But because thou art lukewarm, and neither cold, nor hot, I will begin to vomit thee out of my mouth.
When Herod heard John, he was greatly puzzled; yet he liked to listen to him.
Someone once asked me: “From a scale of zero to a hundred, with zero being the Devil and a hundred being God, how Catholic are you?”
At that point in time I was somewhat flummoxed by the question. (The desired percentage was apparently 60%; to aim as close as possible to 100% was deemed fanatical.)
This evening at Mass in my home parish, the priest preached on the martyrdom of St. John the Baptist.
“The problem was Herod’s ambiguity. He kept John the Baptist like a court jester, for entertainment because he liked to listen to him. He refused to listen when John chastised him for taking his brother’s wife Herodias.
“Who is Jesus to you? Did He just produce a philosophy for how to live as good men? If so, then what’s the point of being Catholic?”
Christ is Truth, and Christ is a Person. Christianity is not merely a set of rules or guidelines for an earthly life of virtue; it is not a list of propositions for us to grasp. Rather, it is we who must allow ourselves to be grasped by Truth, the Person of Christ.
God is a community of Persons with whom we must cultivate a relationship. Can relationships be quantified in percentages? If you love someone, don’t you naturally want to love them with your whole heart, and soul, and mind, and strength? And wouldn’t you want the same in return?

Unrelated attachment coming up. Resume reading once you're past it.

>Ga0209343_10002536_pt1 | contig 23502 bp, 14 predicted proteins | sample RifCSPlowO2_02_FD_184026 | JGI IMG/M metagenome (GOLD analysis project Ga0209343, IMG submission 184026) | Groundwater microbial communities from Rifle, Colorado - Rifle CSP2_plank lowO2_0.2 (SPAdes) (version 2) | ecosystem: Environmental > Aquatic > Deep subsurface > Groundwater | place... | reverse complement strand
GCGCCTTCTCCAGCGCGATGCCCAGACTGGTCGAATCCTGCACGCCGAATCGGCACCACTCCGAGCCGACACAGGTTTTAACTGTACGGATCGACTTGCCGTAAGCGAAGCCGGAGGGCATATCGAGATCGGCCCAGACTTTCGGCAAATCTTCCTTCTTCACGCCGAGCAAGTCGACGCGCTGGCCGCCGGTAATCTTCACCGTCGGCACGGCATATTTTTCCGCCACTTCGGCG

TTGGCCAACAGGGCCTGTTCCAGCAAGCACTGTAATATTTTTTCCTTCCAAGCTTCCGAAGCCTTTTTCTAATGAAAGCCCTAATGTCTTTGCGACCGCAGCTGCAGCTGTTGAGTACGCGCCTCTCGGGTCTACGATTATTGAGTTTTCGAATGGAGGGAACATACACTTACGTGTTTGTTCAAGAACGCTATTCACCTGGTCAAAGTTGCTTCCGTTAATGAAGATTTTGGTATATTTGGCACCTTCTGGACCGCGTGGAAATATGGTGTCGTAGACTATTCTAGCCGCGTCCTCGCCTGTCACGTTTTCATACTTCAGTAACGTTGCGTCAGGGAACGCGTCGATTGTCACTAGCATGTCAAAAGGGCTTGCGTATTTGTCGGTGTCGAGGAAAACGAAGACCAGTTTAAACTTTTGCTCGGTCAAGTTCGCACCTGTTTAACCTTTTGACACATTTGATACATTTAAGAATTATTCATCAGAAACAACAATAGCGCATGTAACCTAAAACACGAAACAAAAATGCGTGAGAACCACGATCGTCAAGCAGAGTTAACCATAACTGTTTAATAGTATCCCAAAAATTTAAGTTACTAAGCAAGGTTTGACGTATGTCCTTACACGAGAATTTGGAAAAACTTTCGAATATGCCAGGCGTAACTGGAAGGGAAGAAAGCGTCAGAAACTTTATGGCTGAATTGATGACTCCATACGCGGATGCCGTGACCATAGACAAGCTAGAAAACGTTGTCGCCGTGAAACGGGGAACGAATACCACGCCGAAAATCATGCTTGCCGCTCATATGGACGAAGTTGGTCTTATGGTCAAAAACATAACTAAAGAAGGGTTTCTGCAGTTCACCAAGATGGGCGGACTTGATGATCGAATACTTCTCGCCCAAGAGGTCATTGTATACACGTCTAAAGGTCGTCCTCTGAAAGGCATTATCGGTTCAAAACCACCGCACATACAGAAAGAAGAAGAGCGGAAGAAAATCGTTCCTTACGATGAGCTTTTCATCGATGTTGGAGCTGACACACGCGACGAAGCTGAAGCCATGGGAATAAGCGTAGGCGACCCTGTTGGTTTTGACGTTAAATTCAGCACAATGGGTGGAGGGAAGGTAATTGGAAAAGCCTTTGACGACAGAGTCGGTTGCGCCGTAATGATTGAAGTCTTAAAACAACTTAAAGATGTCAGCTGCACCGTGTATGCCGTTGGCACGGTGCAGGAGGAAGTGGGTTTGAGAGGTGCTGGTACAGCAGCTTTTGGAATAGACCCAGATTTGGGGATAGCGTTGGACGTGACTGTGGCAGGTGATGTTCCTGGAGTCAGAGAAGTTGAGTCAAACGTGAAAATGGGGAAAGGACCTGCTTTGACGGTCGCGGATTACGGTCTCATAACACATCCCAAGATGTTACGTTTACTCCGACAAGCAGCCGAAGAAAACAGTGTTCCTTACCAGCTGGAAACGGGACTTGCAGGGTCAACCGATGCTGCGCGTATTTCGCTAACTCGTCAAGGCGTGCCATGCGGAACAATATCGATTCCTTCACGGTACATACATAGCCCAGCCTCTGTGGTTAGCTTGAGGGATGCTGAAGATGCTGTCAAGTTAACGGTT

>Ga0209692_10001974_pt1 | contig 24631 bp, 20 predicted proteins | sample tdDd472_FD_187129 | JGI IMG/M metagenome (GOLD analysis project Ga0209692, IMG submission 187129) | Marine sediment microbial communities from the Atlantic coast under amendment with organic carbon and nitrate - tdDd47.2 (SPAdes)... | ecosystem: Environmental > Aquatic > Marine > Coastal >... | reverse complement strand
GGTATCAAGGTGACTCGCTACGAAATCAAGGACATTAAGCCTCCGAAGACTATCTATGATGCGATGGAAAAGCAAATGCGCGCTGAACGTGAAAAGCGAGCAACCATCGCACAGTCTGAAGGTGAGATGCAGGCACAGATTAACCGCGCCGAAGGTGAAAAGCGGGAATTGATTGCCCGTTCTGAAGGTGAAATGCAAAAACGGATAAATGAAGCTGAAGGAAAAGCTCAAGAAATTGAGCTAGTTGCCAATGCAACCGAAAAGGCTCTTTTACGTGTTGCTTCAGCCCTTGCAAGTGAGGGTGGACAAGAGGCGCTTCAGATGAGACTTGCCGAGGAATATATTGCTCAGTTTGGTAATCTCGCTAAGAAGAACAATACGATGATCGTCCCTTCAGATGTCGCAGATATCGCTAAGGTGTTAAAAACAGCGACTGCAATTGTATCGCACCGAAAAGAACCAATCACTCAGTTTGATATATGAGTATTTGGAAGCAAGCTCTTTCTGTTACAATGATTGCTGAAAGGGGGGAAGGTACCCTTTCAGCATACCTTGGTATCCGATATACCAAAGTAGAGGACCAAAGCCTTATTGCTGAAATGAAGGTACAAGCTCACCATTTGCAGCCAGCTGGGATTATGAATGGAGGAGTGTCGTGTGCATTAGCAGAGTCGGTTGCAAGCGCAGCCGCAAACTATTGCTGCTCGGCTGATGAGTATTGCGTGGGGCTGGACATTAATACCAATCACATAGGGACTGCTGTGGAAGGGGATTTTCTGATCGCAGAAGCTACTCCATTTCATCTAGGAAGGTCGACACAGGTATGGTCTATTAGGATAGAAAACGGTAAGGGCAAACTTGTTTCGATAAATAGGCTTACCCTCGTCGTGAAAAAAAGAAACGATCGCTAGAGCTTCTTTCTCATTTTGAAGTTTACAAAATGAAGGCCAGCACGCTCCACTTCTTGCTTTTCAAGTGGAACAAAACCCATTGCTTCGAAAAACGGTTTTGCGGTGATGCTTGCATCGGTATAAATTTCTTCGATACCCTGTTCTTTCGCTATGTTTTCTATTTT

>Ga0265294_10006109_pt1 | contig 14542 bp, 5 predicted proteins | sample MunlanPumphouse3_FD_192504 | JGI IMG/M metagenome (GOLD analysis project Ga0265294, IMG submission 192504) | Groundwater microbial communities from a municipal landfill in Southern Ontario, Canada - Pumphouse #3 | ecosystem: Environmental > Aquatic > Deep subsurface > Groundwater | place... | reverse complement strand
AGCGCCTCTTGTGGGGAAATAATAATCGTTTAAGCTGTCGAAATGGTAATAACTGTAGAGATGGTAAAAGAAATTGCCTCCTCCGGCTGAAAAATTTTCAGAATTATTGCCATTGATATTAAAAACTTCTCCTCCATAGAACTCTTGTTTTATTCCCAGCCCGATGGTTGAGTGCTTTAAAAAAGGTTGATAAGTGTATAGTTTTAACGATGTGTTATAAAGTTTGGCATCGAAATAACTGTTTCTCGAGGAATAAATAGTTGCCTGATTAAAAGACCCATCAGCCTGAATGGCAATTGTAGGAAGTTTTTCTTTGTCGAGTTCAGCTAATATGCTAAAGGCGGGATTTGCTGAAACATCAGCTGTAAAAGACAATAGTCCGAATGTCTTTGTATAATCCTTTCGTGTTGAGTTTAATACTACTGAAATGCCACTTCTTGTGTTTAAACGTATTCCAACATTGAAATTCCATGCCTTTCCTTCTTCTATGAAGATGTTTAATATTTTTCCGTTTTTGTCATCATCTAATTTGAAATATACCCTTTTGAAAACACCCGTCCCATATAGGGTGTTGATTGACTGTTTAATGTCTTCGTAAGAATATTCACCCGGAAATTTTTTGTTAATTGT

The priest continued, “Don’t you feel pained when someone you love is ambiguous? Better for them to be outright angry, than nice one day and horrid the next!”
We are all meant to undergo theosis, to be divinized in growing into our true identities as children of God. He loves us wholeheartedly; He suffered and died for us. Let us not mock His complete gift of self by being half-hearted in response – our lives must be fully given over to Him, in a glorious song of love.
There is nothing I would not do for those who are really my friends. I have no notion of loving people by halves; it is not my nature.
—Jane Austen, Northanger Abbey
My God, I choose all. I do not want to be a saint by halves. I am not afraid to suffer for You. I fear only one thing — that I should keep my own will. So take it, for I choose all that You will.
—St. Thérèse of Lisieux, The Story of a Soul
No one in the world can change Truth. What we can do and should do is to seek truth and to serve it when we have found it.
—St. Maximilian Kolbe
Christ is not valued at all, unless He is valued above all.
fanatic (noun): Latin fanaticus “mad, enthusiastic, inspired by a god.”
enthusiastic (adj.): Greek enthousiastikos, “inspired,” from enthousiazein “be possessed or inspired by a god”, from en+Theos, “in God.”
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